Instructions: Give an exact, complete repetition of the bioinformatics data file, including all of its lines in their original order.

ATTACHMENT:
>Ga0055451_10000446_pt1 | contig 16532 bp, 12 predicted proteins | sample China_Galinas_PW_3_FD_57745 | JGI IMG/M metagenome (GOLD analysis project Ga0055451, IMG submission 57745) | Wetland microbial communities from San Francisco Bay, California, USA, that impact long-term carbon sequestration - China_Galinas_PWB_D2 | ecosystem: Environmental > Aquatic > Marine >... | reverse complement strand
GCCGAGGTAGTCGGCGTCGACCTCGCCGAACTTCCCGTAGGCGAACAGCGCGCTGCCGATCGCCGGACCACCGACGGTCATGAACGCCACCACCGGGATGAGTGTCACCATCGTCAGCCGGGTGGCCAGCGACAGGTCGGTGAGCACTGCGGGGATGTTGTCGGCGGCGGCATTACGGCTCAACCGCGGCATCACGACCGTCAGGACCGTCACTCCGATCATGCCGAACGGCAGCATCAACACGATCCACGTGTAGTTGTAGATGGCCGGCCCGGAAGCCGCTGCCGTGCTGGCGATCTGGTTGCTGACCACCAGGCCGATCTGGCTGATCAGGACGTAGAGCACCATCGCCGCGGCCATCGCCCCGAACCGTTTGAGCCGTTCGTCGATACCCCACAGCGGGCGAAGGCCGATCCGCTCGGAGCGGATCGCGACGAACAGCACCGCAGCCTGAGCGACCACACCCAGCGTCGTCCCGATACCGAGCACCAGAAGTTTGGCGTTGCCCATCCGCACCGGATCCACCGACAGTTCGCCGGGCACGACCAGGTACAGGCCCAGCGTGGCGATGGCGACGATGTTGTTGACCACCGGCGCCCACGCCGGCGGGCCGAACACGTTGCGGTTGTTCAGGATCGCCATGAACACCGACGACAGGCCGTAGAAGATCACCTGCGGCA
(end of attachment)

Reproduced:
>Ga0055451_10000446_pt1 | contig 16532 bp, 12 predicted proteins | sample China_Galinas_PW_3_FD_57745 | JGI IMG/M metagenome (GOLD analysis project Ga0055451, IMG submission 57745) | Wetland microbial communities from San Francisco Bay, California, USA, that impact long-term carbon sequestration - China_Galinas_PWB_D2 | ecosystem: Environmental > Aquatic > Marine >... | reverse complement strand
GCCGAGGTAGTCGGCGTCGACCTCGCCGAACTTCCCGTAGGCGAACAGCGCGCTGCCGATCGCCGGACCACCGACGGTCATGAACGCCACCACCGGGATGAGTGTCACCATCGTCAGCCGGGTGGCCAGCGACAGGTCGGTGAGCACTGCGGGGATGTTGTCGGCGGCGGCATTACGGCTCAACCGCGGCATCACGACCGTCAGGACCGTCACTCCGATCATGCCGAACGGCAGCATCAACACGATCCACGTGTAGTTGTAGATGGCCGGCCCGGAAGCCGCTGCCGTGCTGGCGATCTGGTTGCTGACCACCAGGCCGATCTGGCTGATCAGGACGTAGAGCACCATCGCCGCGGCCATCGCCCCGAACCGTTTGAGCCGTTCGTCGATACCCCACAGCGGGCGAAGGCCGATCCGCTCGGAGCGGATCGCGACGAACAGCACCGCAGCCTGAGCGACCACACCCAGCGTCGTCCCGATACCGAGCACCAGAAGTTTGGCGTTGCCCATCCGCACCGGATCCACCGACAGTTCGCCGGGCACGACCAGGTACAGGCCCAGCGTGGCGATGGCGACGATGTTGTTGACCACCGGCGCCCACGCCGGCGGGCCGAACACGTTGCGGTTGTTCAGGATCGCCATGAACACCGACGACAGGCCGTAGAAGATCACCTGCGGCA